I can guarantee you work with people who have caring responsibilities. Let me look at what that means to them, the business they’re in, and you as a co-worker.
A carer has to be, by nature, highly organised. In many cases, they have to do everything at least twice – once for themselves, and again for the person (or persons) they look after. And then they have to go to work and do the thing that they are paid for. And when they go home, instead of the relaxing time sat in front of the telly and unwinding that some of us take for granted, they have to do the unpaid work of the carer.
Often this involves having little or no time to themselves, making many personal sacrifices and only stopping when either everything has been done, or it’s time to fall into bed, physically exhausted. Even then, they sleep with one ear open, as it were, waiting for any signs of distress from the person they care for. Then it’s up very early to start all over again.
It’s a difficult life, and not one anybody would choose to live. But carers live life to the full as much as they can. And while it can sometimes be frustrating, it’s often rewarding.
Please value working carers. By definition, they need to be focused, are highly motivated, well organised and are more than capable of multitasking.
Doesn’t that make them exactly the type of person any organisation looks for? Yet far too many managers see them as people who are “difficult to manage”, and “have their minds on other things”.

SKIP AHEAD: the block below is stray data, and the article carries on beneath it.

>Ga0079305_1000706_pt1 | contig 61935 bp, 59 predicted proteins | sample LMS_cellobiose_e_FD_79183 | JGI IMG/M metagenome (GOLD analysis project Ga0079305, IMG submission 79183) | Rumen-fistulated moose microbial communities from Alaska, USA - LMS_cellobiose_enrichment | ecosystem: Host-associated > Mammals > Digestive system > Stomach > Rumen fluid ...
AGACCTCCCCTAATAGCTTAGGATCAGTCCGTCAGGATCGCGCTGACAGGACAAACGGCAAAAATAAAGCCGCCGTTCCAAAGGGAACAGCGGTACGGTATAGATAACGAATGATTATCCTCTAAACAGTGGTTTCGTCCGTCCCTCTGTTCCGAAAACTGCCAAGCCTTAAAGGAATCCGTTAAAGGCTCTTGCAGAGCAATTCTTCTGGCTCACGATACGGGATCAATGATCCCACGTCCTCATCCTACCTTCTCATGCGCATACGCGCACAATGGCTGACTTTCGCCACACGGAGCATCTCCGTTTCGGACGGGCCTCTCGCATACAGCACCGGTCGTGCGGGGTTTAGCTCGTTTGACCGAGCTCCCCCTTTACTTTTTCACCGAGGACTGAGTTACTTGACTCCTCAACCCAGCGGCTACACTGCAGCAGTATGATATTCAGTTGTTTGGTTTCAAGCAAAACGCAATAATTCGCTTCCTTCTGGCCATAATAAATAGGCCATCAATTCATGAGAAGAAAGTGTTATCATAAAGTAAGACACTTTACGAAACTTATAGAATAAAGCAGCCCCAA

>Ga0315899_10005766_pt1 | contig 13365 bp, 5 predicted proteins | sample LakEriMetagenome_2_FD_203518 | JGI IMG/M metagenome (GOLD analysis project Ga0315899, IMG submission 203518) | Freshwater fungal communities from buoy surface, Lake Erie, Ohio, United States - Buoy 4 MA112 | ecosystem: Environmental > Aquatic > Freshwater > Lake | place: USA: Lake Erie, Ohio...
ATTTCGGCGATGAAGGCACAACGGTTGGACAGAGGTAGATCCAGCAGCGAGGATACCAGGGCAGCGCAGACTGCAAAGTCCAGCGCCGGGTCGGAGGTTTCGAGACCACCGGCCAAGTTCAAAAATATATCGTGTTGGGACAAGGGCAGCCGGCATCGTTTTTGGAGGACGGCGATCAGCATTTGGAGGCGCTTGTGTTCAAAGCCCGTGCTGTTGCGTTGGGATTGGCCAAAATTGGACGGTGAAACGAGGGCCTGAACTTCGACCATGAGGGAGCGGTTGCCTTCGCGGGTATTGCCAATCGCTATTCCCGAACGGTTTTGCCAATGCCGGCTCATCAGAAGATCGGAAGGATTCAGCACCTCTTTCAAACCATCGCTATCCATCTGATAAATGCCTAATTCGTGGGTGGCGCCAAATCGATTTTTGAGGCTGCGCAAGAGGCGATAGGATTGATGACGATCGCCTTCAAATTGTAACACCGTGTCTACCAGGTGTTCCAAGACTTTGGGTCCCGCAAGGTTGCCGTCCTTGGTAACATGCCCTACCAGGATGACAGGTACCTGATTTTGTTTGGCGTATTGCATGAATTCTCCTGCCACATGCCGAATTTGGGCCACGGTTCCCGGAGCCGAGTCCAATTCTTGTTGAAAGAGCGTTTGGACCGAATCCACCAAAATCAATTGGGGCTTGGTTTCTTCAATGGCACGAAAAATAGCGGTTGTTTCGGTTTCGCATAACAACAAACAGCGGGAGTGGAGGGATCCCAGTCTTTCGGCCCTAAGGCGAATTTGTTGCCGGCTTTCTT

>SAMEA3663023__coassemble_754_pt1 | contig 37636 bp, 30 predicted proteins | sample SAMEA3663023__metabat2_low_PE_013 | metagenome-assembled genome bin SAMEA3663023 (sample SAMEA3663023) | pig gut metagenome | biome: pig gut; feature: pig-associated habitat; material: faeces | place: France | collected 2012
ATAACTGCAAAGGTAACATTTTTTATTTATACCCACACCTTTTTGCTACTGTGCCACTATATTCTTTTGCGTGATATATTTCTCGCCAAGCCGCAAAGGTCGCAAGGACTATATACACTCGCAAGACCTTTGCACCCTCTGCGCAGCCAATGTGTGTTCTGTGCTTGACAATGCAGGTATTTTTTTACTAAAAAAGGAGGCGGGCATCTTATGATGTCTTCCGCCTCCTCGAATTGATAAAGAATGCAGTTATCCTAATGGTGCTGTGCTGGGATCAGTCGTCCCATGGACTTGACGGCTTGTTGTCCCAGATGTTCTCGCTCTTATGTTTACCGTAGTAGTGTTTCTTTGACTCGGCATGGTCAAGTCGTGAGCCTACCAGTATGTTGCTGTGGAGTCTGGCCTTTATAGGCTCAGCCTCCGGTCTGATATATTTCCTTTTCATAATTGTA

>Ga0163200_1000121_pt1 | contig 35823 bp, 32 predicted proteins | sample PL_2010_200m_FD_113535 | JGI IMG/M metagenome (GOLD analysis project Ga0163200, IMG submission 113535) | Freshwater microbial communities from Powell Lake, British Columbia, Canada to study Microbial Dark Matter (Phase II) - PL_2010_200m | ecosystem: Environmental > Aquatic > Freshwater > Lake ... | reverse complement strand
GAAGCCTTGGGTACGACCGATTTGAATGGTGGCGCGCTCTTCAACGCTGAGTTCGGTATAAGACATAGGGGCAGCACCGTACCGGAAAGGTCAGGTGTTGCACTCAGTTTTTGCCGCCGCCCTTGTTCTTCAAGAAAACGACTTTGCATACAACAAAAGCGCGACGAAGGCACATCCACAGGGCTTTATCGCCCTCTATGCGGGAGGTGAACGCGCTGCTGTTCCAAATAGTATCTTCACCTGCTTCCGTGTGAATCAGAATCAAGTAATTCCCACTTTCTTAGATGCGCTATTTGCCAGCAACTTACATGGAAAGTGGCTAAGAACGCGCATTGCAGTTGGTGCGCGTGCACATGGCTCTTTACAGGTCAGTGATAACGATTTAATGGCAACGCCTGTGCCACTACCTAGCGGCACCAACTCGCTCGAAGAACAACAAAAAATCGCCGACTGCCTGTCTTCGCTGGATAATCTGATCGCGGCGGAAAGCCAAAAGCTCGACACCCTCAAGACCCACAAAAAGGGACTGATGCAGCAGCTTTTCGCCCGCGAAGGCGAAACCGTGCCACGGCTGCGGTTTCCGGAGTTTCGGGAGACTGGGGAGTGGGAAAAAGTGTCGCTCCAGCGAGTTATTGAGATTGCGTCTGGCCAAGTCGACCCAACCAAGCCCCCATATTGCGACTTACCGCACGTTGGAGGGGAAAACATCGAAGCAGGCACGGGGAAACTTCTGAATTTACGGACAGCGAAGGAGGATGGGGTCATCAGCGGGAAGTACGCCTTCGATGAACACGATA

There is a definite difference between attitudes towards adult care and childcare. I cannot understand why this is. We need to see adult care issues in the same light as childcare ones. While there seems to be a number of schemes to deal with childcare issues, the same can’t be said for adult care.
This imbalance needs sorting, and sooner rather than later. A Carer’s Passport from The Charity for Civil Servants - find them on www.foryoubyyou.org.uk - can help. It’s a document laying out what being a carer means to you, and it is attached to your HR documents, so that if you transfer to another department, you don’t have to explain your needs as a carer.
Let’s not forget that ‘reasonable adjustments’ don’t have to apply to persons with protected characteristics. With a bit of application and imagination, the carer in the workplace can be the model of efficiency and productivity. Don’t think in terms of the cost of doing this; think instead in terms of the cost of not doing it. It does the business no favours to have a demotivated workforce. It’s not that carers want special treatment, they just want fairness (where have I heard that before – clue: see my previous blog).
I’m both a primary and secondary carer, and I know from experience that the understanding of your line manager and your co-workers means everything. Put simply, just being valued is a great help. But, as a manager, don’t try to be over-protective. Nothing is more annoying than being told that you weren’t considered for a course or other work because you, “have enough on your plate”.
And think about carers when office social events happen. If they can’t go out with the crowd after work, it’s probably not due to any reluctance to socialise, but because of their caring responsibilities. Consider holding lunchtime events occasionally, to promote inclusion. It’s the old chestnut ‘unconscious bias’ rearing its ugly head again. The best way is to ask people what they need, and what’s best for them.
So, to wrap up, value people - whatever their needs are. Carers are a dedicated bunch, so make the most of them. And encourage them to make the most of themselves.